Securities and Exchange Board of India
Report of K.B. Chandrasekhar Committee on Venture Capital
I.Why venture capital
The venture capital industry in India is still at a nascent stage. With a view to promote innovation, enterprise and conversion of scientific technology and knowledge based ideas into commercial production, it is very important to promote venture capital activity in India. India’s recent success story in the area of information technology has shown that there is a tremendous potential for growth of knowledge based industries. This potential is not only confined to information technology but is equally relevant in several areas such as bio-technology, pharmaceuticals and drugs, agriculture, food processing, telecommunications, services, etc. Given the inherent strength by way of its skilled and cost competitive manpower, technology, research and entrepreneurship, with proper environment and policy support, India can achieve rapid economic growth and competitive global strength in a sustainable manner.
A flourishing venture capital industry in India will fill the gap between the capital requirements of technology and knowledge based startup enterprises and funding available from traditional institutional lenders such as banks. The gap exists because such startups are necessarily based on intangible assets such as human capital and on a technology-enabled mission, often with the hope of changing the world. Very often, they use technology developed in university and government research laboratories that would otherwise not be converted to commercial use. However, from the viewpoint of a traditional banker, they have neither physical assets nor a low-risk business plan. Not surprisingly, companies such as Apple, Exodus, Hotmail and Yahoo, to mention a few of the many successful multinational venture-capital funded companies, initially failed to get capital as startups when they approached traditional lenders. However, they were able to obtain finance from independently managed venture capital funds that focus on equity or equity-linked investments in privately held, high-growth companies. Along with this finance came smart advice, hand-on management support and other skills that helped the entrepreneurial vision to be converted to marketable products.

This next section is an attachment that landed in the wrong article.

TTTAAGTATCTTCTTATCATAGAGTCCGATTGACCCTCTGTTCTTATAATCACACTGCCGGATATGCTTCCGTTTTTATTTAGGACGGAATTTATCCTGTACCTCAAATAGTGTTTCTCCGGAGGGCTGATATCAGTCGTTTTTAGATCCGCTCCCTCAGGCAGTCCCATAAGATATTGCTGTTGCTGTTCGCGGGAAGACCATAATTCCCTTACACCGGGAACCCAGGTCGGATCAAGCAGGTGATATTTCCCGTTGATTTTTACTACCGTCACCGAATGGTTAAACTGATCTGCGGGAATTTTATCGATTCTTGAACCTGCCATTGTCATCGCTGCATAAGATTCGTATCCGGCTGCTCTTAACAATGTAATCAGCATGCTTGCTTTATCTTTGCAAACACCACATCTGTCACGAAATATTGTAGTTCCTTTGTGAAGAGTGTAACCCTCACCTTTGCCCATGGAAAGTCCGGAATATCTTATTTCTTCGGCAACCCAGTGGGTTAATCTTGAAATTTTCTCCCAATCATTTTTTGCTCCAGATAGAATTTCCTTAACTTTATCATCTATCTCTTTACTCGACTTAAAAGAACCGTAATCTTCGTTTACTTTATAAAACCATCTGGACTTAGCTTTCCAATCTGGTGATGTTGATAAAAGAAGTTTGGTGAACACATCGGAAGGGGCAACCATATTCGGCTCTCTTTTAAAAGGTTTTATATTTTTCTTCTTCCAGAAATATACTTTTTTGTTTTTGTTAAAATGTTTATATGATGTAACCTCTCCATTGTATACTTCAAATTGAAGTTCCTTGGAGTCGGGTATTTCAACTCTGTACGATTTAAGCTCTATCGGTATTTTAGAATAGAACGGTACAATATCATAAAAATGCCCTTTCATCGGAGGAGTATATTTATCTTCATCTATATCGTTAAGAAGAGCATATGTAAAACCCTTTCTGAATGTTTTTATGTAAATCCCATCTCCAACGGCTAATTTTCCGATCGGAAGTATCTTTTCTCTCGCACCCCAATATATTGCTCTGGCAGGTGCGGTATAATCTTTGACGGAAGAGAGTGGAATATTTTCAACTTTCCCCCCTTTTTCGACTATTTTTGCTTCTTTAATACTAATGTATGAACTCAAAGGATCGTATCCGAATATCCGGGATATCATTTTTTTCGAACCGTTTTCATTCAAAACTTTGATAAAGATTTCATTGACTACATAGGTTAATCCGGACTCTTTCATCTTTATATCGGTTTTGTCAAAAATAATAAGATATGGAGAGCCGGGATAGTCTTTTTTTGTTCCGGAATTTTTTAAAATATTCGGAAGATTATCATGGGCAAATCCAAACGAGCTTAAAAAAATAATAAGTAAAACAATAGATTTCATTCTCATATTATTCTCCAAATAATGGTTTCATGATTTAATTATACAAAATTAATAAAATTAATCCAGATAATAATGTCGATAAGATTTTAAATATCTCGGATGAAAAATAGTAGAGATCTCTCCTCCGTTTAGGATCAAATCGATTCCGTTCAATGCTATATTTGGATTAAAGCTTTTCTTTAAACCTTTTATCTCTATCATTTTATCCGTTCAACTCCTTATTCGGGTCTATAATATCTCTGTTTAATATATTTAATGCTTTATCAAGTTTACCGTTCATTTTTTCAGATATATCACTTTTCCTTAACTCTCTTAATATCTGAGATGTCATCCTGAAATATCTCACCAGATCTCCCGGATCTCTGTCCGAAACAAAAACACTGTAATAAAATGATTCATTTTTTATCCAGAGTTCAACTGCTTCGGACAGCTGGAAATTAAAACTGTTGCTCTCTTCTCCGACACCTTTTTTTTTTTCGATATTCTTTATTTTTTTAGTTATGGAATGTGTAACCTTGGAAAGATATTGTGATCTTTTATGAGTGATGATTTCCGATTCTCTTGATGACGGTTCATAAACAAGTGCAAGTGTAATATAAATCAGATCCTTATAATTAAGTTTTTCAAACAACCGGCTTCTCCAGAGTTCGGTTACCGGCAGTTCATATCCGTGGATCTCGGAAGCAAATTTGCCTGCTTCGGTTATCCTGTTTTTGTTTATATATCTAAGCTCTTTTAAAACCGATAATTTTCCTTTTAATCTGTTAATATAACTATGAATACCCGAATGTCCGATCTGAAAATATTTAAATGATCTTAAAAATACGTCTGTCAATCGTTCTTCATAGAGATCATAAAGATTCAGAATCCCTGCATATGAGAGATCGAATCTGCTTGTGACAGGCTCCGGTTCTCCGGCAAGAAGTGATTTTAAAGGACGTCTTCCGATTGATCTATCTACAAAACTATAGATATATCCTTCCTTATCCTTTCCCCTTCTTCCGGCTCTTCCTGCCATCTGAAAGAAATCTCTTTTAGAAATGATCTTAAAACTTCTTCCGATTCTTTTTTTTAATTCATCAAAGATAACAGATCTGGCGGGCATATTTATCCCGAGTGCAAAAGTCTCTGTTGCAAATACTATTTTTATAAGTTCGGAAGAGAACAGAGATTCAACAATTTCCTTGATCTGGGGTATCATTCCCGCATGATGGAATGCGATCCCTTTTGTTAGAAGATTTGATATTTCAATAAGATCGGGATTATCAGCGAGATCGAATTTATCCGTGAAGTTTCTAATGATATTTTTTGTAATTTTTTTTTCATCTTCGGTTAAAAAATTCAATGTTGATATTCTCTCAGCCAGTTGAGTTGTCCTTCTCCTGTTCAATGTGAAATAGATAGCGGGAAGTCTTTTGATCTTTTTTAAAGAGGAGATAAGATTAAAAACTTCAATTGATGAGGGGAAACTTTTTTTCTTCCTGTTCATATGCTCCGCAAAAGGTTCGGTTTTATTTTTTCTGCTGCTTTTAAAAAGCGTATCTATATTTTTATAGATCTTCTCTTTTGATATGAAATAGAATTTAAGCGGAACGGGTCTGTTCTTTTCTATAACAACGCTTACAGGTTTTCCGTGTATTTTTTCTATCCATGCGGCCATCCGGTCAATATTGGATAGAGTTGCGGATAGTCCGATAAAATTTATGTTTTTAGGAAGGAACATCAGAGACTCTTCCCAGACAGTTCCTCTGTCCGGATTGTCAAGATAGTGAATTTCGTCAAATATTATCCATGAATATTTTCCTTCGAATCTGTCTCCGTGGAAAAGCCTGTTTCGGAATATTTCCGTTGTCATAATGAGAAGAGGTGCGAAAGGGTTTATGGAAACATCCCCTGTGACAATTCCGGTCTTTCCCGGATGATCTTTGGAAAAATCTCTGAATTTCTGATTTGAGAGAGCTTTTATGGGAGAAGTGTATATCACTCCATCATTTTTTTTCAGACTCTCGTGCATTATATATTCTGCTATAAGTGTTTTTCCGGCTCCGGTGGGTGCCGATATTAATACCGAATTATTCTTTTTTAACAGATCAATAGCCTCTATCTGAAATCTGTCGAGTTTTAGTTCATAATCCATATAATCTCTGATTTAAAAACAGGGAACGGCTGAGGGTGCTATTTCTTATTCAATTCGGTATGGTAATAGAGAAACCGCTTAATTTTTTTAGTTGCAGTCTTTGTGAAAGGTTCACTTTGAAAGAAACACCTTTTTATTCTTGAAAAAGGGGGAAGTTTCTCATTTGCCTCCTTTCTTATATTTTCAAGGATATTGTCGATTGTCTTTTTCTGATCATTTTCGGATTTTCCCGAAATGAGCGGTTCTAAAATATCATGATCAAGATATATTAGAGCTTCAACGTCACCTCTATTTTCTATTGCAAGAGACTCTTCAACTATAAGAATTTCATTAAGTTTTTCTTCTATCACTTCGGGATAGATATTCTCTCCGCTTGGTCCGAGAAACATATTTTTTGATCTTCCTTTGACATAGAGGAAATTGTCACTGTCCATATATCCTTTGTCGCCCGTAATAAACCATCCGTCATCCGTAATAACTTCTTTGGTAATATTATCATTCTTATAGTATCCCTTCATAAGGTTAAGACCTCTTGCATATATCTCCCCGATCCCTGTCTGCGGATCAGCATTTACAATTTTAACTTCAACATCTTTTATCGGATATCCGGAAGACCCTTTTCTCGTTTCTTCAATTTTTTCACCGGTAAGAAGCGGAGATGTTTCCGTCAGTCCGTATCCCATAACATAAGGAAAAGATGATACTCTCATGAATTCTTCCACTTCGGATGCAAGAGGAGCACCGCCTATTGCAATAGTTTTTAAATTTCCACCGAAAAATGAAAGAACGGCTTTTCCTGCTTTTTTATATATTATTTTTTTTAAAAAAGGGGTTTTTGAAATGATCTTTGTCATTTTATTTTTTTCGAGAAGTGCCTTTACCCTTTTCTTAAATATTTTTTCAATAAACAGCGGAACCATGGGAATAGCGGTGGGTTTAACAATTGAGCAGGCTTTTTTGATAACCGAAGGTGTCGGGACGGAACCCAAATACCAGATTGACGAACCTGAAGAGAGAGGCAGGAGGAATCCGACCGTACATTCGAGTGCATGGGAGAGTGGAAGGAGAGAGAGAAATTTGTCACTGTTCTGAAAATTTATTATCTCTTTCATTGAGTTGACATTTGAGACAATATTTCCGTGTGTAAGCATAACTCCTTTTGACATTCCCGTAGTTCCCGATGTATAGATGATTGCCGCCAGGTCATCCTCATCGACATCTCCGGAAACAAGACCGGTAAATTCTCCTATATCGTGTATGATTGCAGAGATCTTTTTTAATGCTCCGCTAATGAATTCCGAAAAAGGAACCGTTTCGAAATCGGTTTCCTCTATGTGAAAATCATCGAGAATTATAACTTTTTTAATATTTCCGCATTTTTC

Beginning with a consideration of the wide role of venture capital to encompass not just information technology, but all high-growth technology and knowledge-based enterprises, the endeavor of the Committee has been to make recommendations that will facilitate the growth of a vibrant venture capital industry in India. The report examines (1) the vision for venture capital (2) strategies for its growth and (3) how to bridge the gap between traditional means of finance and the capital needs of high growth startups.
Report of K B Chandrasekhar Committee on Venture Capital1